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The Gut-Skin Connection

Acne, Psorirasis, Eczema, Rosacea...? It's time to look at the health of your Gut Microbiome!

The gut and the skin are intricately connected through the Gut-Skin Axis and numerous studies have shown a link between gastrointestinal (GI) health and skin homeostasis, especially with regards to inflammatory skin conditions.

As a Natural Health Practitioner, I look at the skin like a window into the health of the Gut Microbiome...

There are a few mechanisms by which the Gut and Skin are connected, the first of which is Gut Dysbiosis (imbalanced of gut bacteria). In cases of Dysbiosis, pathogens like parasites, yeast and bacteria drive up inflammation and damage the intestinal lining. This creates ‘Leaky Gut’, in which the intestinal lining develops cracks and holes that allow toxins, waste and by-products to ‘leak’ into the blood stream and travel throughout the body. This elicits an inflammatory response from the immune system that directly impacts the skin, causing breakouts, eczema flares, rashes and more.

We also need to consider the actual Skin Microbiome. Similar to your Gut Microbiome - which is made up of trillions of bacteria, fungi and other microbes that play a very important role in your health - the Skin Microbiome is an ecosystem of bacteria on the surface of your skin that protects against external factors like extreme weather, pathogens, damaging sunlight, etc. In cases of Dysbiosis and Leaky Gut, toxins travel from the gut to the skin and disrupt the skin microbiome, causing flare-ups and breakouts.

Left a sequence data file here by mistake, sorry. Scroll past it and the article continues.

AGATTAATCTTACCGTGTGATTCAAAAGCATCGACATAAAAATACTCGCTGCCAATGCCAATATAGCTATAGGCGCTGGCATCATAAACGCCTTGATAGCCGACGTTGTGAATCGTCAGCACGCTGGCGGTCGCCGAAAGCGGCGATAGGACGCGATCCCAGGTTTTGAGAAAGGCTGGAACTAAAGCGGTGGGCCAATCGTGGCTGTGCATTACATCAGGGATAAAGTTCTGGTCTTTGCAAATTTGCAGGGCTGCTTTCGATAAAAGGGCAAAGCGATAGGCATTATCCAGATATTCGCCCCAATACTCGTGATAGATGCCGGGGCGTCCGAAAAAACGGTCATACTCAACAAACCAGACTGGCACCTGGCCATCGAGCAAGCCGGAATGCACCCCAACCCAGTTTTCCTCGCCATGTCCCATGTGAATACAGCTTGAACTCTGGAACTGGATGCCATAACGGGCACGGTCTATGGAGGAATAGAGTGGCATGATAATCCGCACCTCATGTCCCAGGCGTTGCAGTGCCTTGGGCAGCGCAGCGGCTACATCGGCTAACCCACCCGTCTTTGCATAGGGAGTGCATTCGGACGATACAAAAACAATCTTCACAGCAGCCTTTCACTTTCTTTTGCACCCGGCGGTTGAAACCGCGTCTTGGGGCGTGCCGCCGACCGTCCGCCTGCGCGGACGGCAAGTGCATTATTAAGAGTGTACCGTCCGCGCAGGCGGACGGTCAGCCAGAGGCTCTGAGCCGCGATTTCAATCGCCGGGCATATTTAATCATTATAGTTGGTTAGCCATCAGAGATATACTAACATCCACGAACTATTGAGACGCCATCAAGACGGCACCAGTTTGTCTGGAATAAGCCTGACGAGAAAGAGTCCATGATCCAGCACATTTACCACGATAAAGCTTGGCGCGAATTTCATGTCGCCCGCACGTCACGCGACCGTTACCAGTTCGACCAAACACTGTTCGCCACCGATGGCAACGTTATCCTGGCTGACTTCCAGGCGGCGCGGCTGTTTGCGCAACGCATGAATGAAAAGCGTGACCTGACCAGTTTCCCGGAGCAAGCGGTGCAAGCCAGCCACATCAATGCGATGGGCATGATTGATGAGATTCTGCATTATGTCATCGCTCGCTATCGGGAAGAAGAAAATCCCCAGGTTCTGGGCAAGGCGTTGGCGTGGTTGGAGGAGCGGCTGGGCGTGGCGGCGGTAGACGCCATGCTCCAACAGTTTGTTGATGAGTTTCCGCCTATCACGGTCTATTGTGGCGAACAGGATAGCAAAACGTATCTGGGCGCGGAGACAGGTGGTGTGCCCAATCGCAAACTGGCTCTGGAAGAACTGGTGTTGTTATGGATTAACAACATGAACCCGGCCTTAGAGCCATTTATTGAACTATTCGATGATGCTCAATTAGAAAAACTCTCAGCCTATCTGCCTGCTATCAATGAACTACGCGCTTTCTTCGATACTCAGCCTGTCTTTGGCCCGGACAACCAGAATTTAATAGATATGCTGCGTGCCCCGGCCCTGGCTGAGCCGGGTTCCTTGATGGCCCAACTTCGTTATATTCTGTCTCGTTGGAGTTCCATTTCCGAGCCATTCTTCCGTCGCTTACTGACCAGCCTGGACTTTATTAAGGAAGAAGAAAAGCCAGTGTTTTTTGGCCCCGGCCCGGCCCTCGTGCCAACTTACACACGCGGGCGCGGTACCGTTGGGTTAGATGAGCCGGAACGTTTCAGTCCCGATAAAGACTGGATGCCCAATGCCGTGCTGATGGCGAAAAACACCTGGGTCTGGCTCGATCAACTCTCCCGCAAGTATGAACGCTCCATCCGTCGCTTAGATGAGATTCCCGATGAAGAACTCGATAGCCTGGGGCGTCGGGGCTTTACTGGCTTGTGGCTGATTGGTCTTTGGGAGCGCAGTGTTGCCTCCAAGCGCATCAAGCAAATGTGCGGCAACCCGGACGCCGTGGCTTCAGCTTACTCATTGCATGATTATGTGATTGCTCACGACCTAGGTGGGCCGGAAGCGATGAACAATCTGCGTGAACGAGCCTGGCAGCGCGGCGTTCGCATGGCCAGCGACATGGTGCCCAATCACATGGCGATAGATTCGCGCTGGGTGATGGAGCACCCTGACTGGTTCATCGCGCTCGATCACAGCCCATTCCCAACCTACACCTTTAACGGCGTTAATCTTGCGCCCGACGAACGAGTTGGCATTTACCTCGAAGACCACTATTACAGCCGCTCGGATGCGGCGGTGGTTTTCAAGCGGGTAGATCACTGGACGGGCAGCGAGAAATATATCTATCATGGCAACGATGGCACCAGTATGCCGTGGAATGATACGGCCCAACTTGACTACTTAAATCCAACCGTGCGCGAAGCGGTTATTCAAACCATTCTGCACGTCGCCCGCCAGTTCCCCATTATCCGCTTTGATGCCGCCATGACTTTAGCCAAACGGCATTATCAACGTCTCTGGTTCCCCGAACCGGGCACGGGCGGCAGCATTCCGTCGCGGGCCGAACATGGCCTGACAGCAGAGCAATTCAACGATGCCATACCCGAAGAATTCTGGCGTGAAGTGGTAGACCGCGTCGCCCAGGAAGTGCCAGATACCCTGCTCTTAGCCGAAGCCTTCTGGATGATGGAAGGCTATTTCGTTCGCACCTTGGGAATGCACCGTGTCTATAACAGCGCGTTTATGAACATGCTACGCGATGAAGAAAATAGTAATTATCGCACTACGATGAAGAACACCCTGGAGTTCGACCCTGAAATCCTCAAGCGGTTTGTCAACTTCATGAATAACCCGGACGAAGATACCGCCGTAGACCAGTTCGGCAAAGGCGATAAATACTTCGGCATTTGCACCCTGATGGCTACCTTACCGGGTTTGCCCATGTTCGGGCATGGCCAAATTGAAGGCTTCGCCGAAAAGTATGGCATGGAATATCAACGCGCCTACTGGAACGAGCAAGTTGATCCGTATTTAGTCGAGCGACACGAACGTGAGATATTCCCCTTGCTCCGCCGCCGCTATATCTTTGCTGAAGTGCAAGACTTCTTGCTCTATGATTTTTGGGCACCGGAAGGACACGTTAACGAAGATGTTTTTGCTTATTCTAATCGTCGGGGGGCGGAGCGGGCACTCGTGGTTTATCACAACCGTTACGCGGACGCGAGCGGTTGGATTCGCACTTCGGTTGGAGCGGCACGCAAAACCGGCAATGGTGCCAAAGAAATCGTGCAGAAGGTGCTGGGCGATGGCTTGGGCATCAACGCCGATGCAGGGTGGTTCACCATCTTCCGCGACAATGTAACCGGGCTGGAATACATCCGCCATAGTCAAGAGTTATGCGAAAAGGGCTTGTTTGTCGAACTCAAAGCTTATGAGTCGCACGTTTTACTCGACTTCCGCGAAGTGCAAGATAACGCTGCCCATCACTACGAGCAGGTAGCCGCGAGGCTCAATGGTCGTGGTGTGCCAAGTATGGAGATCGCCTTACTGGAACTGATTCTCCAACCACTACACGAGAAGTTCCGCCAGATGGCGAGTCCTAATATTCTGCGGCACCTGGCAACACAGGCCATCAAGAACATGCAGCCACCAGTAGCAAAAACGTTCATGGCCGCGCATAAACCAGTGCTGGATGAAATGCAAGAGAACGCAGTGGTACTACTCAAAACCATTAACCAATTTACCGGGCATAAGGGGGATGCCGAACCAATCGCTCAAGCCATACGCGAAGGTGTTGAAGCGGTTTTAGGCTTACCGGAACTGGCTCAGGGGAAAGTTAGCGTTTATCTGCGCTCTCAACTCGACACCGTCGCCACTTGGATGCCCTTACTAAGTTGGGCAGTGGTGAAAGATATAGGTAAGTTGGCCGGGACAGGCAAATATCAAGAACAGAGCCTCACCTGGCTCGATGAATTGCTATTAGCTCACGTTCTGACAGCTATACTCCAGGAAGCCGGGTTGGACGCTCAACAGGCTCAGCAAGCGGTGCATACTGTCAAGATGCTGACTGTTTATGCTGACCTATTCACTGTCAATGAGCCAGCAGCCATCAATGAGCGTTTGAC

Finally, the skin is also the body's largest site of elimination and absorption, meaninng anything you put on your skin (including chemicals in topical products, perfumes, body washes, etc.) is instantly absorbed into your blood stream and can travel to other areas of the body, including the gut microbiome. The issue here is that these toxins have a negative impact on healthy gut bacteria and can lead to Dysbiosis - yet another link between the Gut and the Skin!

Toxins absorbed through the skin will also increase your body's overall toxic load, placing an additional burden on detox organs like the kidneys, liver, lymphatics and bowels. Since the skin is our largest site of elimination, the body will push toxins through the skin and use it to 'pick up the slack'. This is why supporting the liver and moving the bowels are so important in cases of inflammatory skin issues.

Toxic Beauty & the Gut-Skin Axis

When it comes to skin care (and beauty products, in general, including soaps, deoderants, makeup, shampoos, perfumes..), the popular products we know and love are sadly often loaded with toxins that directly disrupt our Skin microbiome and negatively impact our Gut Health, driving cases of Dysbiosis.

Some of the most common toxins to look out for on ingredient lists include:

  • Parabens (Propyl-, Isopropyl-, Butyl-, and Isobutyl- parabens): Thesse stop bacteria growing in products such as cosmetics, face and body creams, bubble bath, shower gels.

  • Phthalates: They carry fragrances in products such as lotions, nail polish, shampoos, soaps and perfumes. They are also found in plastic packaging and can leach into the products they contain. If you see “fragrance” or “perfume” on a label, it may contain phthalates unless it’s listed as organic.

  • Bisphenol-A: Used for its preservative properties in cosmetics and used in plastic packaging and the lining of food and drink containers such as cans/tins